In synagogues around the country this month, musical directors will lead congregations in the songs and melodies of the Days of Awe. Like their congregants, they will be moved by the prayers and are likely to feel the electric moments of High Holy Days services.
Unlike most congregants, however, they may not be Jewish.
“It seemed as if I was standing at Sinai as Moses,” Jody L. Kidwell recalled of her first time as a Lutheran soloist singing “Avinu Malkeinu” at Congregation Rodeph Shalom in Philadelphia. She was introduced to the synagogue years before as a student at Philadelphia’s Academy of Vocal Arts, when a friend asked Kidwell to fill in for her at a choir gig.
“I knew that something was happening to me. I was able to open myself up and be a conduit,” said Kidwell, 47. That moment on the bimah was one of the experiences that lead Kidwell to convert to Judaism. She’s now served for 11 years as cantorial soloist at the Reform synagogue.
Though most soloists, musical directors, choir leaders and organists working in synagogues this month probably won’t have a revelation on the order of Kidwell’s, a number in Reform congregations will in fact not share the faith of worshippers. Though authorities from the Reform movement agree that the role of the cantor, as one who represents the congregation and prays to God, preferably should be filled by a Jewish person and one who has completed cantorial training, there is a calculus that cannot be ignored: Synagogues have plenty of musical needs, and musicians are on the lookout for places to use their training.
As professionals, these non-Jewish hired musicians all agree that the first order of business is to present the music tunefully, correctly and well. As religious (or even nonreligious) people, however, their spiritual experience of the High Holy Days differs.
Carol Tate is a Presbyterian minister and a classically trained organist and choral conductor whose year simply would not be complete without the several weeks she spends leading, rehearsing and performing with the High Holy Days volunteer members’ choir of Congregation Micah in Nashville, Tenn.
“It’s an important time of year for me to be at prayer with my friends at Congregation Micah,” said Tate, 51, who grew up a “little Baptist gal” in Kentucky and then became Presbyterian and graduated from Vanderbilt University Divinity School in 2000.
“I have a deep respect for Judaism and understand clearly that Christianity emerged out of that. I find my work to be just in many ways a natural extension of who I am as a person and one who worships God,” she said. “We are always glad when that time comes for us to be together again. They love to sing, and they love to sing with me. They know that I care. So that all works, and there’s not a divide.”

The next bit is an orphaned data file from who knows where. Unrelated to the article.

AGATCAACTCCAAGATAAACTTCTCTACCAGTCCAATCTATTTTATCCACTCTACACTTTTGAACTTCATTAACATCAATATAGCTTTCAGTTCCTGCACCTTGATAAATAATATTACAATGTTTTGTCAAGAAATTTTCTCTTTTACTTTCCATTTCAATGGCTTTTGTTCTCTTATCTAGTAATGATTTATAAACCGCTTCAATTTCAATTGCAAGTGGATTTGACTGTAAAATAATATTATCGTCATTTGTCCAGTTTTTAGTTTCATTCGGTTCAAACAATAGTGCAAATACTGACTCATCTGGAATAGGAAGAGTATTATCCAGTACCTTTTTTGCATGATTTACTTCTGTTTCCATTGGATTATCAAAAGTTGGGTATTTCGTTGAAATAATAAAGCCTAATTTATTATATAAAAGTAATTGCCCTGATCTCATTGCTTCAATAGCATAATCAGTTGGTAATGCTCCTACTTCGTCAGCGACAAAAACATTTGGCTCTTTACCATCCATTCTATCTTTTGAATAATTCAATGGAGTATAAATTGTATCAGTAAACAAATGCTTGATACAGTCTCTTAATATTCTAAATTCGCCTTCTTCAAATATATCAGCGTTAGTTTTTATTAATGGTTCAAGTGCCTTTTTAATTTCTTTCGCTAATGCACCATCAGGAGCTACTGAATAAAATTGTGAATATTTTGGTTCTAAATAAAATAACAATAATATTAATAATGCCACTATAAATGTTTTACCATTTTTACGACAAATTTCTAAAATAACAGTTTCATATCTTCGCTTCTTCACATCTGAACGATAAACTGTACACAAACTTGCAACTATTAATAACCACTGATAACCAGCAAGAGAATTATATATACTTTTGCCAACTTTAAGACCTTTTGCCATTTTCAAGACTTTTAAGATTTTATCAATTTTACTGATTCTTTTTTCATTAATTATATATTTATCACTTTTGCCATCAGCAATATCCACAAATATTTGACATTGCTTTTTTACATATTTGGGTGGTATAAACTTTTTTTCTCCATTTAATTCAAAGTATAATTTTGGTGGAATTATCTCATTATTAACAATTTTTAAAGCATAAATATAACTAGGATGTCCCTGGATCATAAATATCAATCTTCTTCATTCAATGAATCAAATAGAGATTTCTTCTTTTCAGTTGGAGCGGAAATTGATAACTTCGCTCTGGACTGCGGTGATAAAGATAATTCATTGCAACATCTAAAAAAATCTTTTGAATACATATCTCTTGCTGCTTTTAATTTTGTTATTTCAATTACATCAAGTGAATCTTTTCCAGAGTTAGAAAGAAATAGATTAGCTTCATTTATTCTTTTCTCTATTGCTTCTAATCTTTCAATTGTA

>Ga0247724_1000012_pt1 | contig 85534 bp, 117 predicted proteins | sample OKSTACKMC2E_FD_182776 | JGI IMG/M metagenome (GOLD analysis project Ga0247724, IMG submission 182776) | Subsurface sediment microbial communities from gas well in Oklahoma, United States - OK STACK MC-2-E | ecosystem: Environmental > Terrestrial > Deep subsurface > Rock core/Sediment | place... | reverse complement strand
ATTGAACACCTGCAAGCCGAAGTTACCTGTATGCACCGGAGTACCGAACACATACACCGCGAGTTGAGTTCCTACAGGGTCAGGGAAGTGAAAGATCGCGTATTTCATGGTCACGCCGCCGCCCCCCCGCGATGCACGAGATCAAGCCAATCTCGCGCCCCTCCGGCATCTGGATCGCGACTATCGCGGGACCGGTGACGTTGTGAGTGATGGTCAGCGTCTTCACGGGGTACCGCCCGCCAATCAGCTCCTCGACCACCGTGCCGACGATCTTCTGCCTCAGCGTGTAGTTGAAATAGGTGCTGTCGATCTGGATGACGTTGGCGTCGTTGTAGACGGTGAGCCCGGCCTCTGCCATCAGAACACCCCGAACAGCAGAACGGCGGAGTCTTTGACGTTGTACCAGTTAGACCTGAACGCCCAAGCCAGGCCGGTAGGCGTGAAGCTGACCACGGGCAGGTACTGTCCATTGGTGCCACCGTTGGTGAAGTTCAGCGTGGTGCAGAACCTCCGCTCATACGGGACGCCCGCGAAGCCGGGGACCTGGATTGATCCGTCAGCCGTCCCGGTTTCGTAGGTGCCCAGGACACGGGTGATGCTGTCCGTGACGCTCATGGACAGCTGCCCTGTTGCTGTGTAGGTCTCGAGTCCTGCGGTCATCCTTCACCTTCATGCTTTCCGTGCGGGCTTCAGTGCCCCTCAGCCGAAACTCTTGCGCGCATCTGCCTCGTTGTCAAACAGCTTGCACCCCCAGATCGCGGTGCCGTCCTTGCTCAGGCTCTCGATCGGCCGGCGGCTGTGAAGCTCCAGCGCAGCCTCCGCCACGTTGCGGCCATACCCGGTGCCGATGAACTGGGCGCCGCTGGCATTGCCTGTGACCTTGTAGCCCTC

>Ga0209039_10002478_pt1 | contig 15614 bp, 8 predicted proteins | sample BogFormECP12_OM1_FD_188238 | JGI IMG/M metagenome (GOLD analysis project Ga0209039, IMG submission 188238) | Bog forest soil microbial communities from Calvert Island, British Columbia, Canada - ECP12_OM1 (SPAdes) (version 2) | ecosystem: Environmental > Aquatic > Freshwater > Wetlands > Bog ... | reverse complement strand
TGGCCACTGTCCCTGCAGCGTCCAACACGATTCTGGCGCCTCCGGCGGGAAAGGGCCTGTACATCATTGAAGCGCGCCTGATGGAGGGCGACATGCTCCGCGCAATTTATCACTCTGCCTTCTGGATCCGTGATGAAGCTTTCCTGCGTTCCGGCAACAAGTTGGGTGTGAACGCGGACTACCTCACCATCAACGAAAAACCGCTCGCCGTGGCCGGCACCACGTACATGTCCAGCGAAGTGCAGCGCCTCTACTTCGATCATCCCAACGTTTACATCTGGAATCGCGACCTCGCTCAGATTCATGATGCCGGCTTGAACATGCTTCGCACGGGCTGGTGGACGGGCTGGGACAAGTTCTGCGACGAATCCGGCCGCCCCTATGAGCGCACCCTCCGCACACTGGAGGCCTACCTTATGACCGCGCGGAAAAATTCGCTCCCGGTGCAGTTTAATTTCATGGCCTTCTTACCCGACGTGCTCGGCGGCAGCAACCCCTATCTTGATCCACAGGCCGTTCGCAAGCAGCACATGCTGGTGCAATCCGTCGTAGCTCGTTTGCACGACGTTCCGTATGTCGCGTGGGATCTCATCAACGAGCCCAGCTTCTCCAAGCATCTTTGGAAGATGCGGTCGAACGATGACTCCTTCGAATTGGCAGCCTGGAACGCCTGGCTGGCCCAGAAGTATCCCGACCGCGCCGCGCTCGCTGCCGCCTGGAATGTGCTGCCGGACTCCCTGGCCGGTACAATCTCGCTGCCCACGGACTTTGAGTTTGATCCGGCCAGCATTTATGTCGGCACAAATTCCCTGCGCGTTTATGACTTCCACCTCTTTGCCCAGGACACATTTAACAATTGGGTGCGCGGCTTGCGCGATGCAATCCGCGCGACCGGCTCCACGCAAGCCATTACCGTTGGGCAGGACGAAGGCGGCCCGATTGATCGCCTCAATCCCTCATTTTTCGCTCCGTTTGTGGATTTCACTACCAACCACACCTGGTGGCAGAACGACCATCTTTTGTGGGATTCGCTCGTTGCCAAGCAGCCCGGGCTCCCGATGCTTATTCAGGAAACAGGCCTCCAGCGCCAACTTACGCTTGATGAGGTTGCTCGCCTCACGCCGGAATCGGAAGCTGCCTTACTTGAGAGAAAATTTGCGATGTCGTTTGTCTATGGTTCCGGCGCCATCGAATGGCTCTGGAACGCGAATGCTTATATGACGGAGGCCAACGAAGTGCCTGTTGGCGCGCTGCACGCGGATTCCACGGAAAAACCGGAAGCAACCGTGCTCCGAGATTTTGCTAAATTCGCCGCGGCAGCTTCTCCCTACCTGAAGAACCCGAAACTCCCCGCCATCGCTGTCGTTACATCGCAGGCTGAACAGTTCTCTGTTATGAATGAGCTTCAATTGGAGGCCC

Part of the closeness comes from Tate’s friendship with Rabbi Kenneth A. Kanter, whom she first met when she approached him for help in pronouncing the Hebrew in a piece her church choir was rehearsing, Leonard Bernstein’s Chichester Psalms. Kanter was in the process of founding Congregation Micah, a Reform synagogue, and asked Tate to bring over her choir for a performance. Although today the synagogue employs a Jewish cantorial soloist, at the High Holy Days when the soloist is on the bimah she can’t also play organ and piano and lead a 25-member choir at the same time, Kanter said. That’s where Tate comes in.
The friendship is such that Micah once honored Tate at an Oneg Shabbat, and Tate plans to involve the congregation in the opening of her new church.
Allen Sever is beloved by the Stephen Wise Free Synagogue, the Reform congregation in New York City where he has been music director and organist for 43 years, but he’d rather talk about music than religion. A “nominal Episcopalian,” Sever also has served in the same roles at the West End Collegiate Church for 48 years. He mentions that there’s religious crossover there, too, with Jewish singers in the choir of the Protestant church.
“It’s been very satisfying over the years. I was exposed to the best in Jewish music,” Sever, 75, said of his tenure at the synagogue, which also employs a full-time cantor. “First of all, it has to be a musical experience. I would approach it primarily as a musician, and the theological content I approach with a great deal of seriousness and respect. I’m simply hired to present the music in the best possible way that I can.”
Not all movements permit non-Jewish musicians and instrumentalists to participate. The Reconstructionist approach is similar to the Reform movement, offering guidelines for which prayers should be led by Jews and which may be led by non-Jews, while leaving the final decision up to individual congregations. The Conservative movement has specifically said that all choir members should be Jewish. Orthodox services on occasion include an all-male choir, never involve instrumental accompaniment and often use laymen, who would be Jewish, as leaders of sung prayers, said Rabbi Mayer Waxman, director of community services for the Orthodox Union.
And even within those movements that permit the presence of non-Jewish choir members and instrumentalists and even soloists, the issue has caused curiosity, if not mild apprehension.
“How can someone from a different faith tradition experience the holiest moments of the Jewish year and not adhere to the tenets of the faith?” asked cantor Alane Katzew, director of musical programming for the Union of Reform Judaism, who says she recently put that question to a non-Jewish member of the URJ’s Guild of Temple Musicians.
“The member said because Christianity originated with Judaism, they feel very comfortable engaging in practically all matters involved in synagogue liturgy, particularly when it’s biblical text,” Katzew explained.“I found that a very positive answer.”
Karen Loew is a freelance journalist whose work has appeared in The New York Times and The New Yorker.